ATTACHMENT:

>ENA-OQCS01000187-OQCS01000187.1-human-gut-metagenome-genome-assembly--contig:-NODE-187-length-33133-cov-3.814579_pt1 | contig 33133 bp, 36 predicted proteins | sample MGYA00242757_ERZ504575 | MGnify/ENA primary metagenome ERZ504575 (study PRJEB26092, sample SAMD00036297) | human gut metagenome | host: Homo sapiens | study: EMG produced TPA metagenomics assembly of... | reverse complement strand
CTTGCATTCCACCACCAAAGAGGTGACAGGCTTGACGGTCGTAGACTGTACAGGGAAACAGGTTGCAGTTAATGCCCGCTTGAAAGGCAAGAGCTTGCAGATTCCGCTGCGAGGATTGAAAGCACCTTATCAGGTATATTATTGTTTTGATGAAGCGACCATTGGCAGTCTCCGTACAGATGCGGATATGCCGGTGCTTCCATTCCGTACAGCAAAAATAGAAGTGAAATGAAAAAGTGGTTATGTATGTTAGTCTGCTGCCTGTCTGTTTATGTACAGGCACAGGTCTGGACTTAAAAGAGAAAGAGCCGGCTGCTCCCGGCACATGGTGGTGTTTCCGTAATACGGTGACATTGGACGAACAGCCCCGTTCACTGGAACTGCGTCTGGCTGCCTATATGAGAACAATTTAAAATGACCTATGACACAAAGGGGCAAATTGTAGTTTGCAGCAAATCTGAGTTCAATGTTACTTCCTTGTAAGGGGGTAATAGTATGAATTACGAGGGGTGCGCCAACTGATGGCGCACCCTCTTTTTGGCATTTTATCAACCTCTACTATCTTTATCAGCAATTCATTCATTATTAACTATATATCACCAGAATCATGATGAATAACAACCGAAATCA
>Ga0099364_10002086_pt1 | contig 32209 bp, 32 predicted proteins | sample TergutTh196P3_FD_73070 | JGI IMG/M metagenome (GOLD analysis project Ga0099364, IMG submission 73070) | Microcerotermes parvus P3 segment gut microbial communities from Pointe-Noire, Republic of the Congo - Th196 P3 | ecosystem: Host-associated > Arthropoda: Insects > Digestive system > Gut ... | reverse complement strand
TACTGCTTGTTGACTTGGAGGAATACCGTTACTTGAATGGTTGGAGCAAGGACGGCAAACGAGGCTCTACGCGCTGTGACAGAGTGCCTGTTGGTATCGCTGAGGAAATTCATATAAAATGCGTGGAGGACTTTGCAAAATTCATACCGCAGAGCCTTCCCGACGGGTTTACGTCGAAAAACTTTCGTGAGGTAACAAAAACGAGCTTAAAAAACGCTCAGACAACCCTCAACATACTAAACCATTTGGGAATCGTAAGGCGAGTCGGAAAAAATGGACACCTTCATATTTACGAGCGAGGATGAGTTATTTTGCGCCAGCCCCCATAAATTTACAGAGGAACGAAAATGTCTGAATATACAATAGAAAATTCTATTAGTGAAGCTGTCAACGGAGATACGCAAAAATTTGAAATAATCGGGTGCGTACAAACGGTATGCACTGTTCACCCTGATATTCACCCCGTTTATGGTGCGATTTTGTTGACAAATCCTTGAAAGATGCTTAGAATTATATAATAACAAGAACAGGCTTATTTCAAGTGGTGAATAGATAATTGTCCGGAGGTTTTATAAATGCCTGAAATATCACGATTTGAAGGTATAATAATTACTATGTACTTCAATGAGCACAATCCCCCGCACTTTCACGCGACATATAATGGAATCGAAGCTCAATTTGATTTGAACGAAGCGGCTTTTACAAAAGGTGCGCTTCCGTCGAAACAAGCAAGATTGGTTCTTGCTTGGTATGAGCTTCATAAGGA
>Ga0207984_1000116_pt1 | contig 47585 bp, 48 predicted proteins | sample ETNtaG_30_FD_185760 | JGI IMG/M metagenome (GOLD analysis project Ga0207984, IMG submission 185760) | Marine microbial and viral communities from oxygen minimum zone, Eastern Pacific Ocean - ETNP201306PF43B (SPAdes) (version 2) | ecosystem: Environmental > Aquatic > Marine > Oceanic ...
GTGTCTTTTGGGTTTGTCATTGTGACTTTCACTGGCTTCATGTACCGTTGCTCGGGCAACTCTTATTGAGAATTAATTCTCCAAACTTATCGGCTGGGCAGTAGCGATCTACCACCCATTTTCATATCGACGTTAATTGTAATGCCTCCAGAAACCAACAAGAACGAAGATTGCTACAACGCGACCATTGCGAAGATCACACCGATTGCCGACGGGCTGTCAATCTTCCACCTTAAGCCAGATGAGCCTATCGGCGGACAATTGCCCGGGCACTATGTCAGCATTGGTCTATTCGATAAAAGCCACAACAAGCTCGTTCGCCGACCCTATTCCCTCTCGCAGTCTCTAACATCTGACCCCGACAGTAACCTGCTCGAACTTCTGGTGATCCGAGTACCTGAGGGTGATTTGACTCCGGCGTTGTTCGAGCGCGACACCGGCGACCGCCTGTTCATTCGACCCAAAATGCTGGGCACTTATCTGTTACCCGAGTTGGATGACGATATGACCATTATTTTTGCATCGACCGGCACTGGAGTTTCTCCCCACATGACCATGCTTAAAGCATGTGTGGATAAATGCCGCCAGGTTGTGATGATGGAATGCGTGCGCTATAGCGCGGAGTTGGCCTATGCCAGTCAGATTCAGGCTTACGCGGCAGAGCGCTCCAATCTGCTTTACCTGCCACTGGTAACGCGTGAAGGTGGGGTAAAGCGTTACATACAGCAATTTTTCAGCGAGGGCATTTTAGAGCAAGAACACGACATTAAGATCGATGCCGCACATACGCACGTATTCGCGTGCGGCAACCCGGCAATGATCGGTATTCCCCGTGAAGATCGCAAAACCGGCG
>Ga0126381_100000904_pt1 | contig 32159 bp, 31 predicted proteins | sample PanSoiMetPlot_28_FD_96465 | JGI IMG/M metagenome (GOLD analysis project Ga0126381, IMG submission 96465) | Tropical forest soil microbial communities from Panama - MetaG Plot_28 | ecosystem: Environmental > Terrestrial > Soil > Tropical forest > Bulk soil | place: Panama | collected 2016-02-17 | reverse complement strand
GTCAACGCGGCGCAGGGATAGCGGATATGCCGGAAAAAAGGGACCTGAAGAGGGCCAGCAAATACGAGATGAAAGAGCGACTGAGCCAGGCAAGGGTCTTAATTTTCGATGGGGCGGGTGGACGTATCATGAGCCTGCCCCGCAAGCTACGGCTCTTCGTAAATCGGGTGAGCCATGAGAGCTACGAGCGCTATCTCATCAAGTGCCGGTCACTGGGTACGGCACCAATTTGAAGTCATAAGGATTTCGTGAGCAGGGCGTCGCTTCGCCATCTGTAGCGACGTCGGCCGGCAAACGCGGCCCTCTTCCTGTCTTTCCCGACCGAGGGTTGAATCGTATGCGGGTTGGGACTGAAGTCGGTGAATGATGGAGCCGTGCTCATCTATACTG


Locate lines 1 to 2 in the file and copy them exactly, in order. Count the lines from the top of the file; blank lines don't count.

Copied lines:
>ENA-OQCS01000187-OQCS01000187.1-human-gut-metagenome-genome-assembly--contig:-NODE-187-length-33133-cov-3.814579_pt1 | contig 33133 bp, 36 predicted proteins | sample MGYA00242757_ERZ504575 | MGnify/ENA primary metagenome ERZ504575 (study PRJEB26092, sample SAMD00036297) | human gut metagenome | host: Homo sapiens | study: EMG produced TPA metagenomics assembly of... | reverse complement strand
CTTGCATTCCACCACCAAAGAGGTGACAGGCTTGACGGTCGTAGACTGTACAGGGAAACAGGTTGCAGTTAATGCCCGCTTGAAAGGCAAGAGCTTGCAGATTCCGCTGCGAGGATTGAAAGCACCTTATCAGGTATATTATTGTTTTGATGAAGCGACCATTGGCAGTCTCCGTACAGATGCGGATATGCCGGTGCTTCCATTCCGTACAGCAAAAATAGAAGTGAAATGAAAAAGTGGTTATGTATGTTAGTCTGCTGCCTGTCTGTTTATGTACAGGCACAGGTCTGGACTTAAAAGAGAAAGAGCCGGCTGCTCCCGGCACATGGTGGTGTTTCCGTAATACGGTGACATTGGACGAACAGCCCCGTTCACTGGAACTGCGTCTGGCTGCCTATATGAGAACAATTTAAAATGACCTATGACACAAAGGGGCAAATTGTAGTTTGCAGCAAATCTGAGTTCAATGTTACTTCCTTGTAAGGGGGTAATAGTATGAATTACGAGGGGTGCGCCAACTGATGGCGCACCCTCTTTTTGGCATTTTATCAACCTCTACTATCTTTATCAGCAATTCATTCATTATTAACTATATATCACCAGAATCATGATGAATAACAACCGAAATCA